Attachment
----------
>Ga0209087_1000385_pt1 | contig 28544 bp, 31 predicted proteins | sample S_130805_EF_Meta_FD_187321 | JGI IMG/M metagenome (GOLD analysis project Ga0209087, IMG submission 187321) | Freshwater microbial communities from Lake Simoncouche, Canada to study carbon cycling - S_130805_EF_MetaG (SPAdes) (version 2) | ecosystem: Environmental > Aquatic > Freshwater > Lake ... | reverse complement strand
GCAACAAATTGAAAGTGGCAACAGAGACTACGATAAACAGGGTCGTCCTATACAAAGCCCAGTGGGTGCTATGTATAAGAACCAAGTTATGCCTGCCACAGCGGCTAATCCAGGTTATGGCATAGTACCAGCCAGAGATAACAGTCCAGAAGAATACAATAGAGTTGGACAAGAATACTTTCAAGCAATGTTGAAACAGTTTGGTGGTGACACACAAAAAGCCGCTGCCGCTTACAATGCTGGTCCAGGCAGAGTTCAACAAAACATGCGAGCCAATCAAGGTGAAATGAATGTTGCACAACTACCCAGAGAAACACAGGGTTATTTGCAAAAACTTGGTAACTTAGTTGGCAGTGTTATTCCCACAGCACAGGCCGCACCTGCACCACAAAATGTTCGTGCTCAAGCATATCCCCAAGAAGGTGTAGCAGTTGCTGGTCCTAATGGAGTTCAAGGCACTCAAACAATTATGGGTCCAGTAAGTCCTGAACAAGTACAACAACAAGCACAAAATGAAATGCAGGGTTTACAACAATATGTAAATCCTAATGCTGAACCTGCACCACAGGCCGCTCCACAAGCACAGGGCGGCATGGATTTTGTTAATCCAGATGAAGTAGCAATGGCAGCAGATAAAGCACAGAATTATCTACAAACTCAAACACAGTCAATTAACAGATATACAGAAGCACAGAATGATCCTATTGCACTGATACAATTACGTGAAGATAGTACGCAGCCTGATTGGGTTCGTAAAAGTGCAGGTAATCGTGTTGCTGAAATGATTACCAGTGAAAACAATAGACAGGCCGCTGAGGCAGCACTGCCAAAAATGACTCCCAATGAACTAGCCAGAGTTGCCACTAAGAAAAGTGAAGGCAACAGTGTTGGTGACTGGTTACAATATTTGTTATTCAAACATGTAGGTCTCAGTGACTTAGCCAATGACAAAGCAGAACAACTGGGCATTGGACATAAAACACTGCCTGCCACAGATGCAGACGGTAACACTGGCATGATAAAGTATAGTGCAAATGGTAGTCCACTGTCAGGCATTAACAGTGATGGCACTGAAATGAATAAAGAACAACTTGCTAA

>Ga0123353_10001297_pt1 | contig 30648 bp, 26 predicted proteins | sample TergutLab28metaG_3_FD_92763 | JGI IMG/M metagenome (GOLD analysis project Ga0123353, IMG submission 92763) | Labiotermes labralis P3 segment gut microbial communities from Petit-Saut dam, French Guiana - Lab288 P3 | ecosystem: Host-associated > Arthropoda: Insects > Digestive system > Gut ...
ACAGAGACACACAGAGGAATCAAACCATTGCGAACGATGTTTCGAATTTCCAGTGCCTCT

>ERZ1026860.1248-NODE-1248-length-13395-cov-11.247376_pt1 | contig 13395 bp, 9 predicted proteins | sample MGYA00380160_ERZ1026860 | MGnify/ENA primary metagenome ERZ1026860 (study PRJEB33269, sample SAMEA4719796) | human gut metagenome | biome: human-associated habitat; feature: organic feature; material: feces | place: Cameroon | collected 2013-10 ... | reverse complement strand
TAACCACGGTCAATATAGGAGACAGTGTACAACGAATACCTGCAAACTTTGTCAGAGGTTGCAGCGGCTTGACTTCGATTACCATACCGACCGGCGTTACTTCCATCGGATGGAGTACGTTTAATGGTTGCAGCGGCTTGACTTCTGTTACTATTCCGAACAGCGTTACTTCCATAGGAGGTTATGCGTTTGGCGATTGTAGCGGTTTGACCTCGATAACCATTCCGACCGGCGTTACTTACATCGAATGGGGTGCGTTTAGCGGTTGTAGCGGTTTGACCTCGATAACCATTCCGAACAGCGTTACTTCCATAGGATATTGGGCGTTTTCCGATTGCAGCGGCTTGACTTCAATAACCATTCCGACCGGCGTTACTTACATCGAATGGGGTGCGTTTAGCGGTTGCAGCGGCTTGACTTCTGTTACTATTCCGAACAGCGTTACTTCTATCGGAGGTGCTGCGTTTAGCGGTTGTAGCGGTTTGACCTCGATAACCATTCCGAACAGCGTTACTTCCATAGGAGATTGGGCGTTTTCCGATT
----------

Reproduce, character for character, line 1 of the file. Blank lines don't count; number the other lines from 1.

>Ga0209087_1000385_pt1 | contig 28544 bp, 31 predicted proteins | sample S_130805_EF_Meta_FD_187321 | JGI IMG/M metagenome (GOLD analysis project Ga0209087, IMG submission 187321) | Freshwater microbial communities from Lake Simoncouche, Canada to study carbon cycling - S_130805_EF_MetaG (SPAdes) (version 2) | ecosystem: Environmental > Aquatic > Freshwater > Lake ... | reverse complement strand